• Network segmentation, access controls, and sound network engineering can work in concert to reduce the overall attack surface to a limited number of defensible nodes (such as the bastion), while also facilitating monitoring of activity to a smaller set of devices.  Robust multi-factor authentication will help even more.
  • Use network security monitoring (NSM) and traffic analysis to build an intelligence picture of traffic flows and communications.

Through a combination of network hardening, attack surface reduction, network segmentation, and NSM with indicator enrichment, defenders can dramatically reduce the likelihood of successful attacks, says Slowik, significantly reduce their efficacy, or increase the likelihood of identifying such activity at relatively early stages.

More advice from CISA

In its notice, CISA advised water treatment facilities to install independent cyber-physical safety systems that physically prevent dangerous conditions from occurring if a control system is compromised by a threat actor. These controls can include the size of a chemical pump or reservoir, the gearing on valves and pressure switches.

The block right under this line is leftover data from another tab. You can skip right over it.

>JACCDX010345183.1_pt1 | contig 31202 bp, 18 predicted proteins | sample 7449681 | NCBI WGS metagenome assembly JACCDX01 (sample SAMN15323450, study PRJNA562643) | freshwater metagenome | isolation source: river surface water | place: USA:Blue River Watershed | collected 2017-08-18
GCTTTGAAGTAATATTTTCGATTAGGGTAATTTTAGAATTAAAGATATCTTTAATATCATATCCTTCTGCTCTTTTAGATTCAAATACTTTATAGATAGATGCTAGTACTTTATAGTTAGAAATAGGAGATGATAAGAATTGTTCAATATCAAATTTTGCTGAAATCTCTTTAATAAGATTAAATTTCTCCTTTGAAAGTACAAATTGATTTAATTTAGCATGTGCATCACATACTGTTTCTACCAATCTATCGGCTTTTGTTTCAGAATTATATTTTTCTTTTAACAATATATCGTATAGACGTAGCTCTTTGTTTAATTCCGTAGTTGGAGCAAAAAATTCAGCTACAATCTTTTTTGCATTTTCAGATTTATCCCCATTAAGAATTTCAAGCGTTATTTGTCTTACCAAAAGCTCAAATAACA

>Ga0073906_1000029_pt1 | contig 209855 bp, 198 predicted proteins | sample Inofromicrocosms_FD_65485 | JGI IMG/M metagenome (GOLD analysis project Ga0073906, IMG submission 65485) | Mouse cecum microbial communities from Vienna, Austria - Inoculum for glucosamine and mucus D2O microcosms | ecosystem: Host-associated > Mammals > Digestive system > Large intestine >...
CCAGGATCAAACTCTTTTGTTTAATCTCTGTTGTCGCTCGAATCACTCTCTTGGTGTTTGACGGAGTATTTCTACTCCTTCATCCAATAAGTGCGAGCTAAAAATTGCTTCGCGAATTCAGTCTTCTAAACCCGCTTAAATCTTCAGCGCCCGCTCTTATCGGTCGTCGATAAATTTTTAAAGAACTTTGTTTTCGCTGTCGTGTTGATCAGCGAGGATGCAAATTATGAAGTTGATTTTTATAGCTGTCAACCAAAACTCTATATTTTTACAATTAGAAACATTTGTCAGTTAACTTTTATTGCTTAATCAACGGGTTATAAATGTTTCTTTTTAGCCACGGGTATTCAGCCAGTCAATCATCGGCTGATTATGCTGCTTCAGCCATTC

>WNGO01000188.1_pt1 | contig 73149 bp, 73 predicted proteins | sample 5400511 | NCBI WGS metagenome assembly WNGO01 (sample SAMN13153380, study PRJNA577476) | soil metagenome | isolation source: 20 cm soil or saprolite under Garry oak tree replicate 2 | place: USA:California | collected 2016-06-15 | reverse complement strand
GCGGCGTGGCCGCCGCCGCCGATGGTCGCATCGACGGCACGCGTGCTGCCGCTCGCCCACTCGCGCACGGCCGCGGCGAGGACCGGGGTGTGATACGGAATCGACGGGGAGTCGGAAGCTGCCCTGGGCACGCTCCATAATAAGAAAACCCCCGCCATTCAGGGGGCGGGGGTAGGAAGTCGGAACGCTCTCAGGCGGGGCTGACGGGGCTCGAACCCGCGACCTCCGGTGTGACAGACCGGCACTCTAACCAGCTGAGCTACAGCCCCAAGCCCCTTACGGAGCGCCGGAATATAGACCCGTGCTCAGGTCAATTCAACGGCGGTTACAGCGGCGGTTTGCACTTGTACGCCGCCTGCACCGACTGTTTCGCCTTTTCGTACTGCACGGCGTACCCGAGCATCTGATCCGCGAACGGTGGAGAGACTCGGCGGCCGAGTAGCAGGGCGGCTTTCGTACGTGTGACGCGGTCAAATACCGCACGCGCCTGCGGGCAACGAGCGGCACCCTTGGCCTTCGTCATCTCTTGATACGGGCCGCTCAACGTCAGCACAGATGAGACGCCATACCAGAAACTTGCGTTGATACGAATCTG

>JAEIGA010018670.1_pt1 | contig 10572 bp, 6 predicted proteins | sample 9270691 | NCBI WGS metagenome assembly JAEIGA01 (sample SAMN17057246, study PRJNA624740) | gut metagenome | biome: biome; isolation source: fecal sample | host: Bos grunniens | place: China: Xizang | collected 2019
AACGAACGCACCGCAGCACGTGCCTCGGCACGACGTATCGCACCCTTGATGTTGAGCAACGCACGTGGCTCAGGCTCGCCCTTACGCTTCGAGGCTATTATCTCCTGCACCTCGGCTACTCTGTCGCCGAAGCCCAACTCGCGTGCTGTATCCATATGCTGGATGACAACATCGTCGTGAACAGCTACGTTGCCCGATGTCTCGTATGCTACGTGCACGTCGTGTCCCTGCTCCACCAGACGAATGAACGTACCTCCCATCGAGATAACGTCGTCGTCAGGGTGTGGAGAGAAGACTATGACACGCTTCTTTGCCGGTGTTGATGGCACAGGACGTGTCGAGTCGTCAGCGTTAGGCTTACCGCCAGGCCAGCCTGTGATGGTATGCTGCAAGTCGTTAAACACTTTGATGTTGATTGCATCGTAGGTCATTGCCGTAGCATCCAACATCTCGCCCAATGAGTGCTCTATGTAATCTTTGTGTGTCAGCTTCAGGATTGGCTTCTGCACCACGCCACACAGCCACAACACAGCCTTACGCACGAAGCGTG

The agency also offered this advice to better secure TeamViewer:

  • Do not use unattended access features, such as “Start TeamViewer with Windows” and “Grant easy access.”
  • Configure TeamViewer service to “manual start,” so that the application and associated background services are stopped when not in use.
  • Set random passwords to generate 10-character alphanumeric passwords.
  • If using personal passwords, utilize complex rotating passwords of varying lengths. Note: TeamViewer allows users to change connection passwords for each new session. If an end-user chooses this option, never save connection passwords as an option as they can be leveraged for persistence.
  • When configuring access control for a host, utilize custom settings to tier the access a remote party may attempt to acquire.
  • Require remote party to receive confirmation from the host to gain any access other than “view only.” Doing so will ensure that, if an unauthorized party is able to connect via TeamViewer, they will only see a locked screen and will not have keyboard control.
  • Utilize the ‘Block and Allow’ list which enables a user to control which other organizational users of TeamViewer may request access to the system. This list can also be used to block users suspected of unauthorized access.

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Howard Solomon
Howard Solomon
Currently a freelance writer, I'm the former editor of and Computing Canada. An IT journalist since 1997, I've written for several of ITWC's sister publications including and Computer Dealer News. Before that I was a staff reporter at the Calgary Herald and the Brampton (Ont.) Daily Times. I can be reached at hsolomon [@]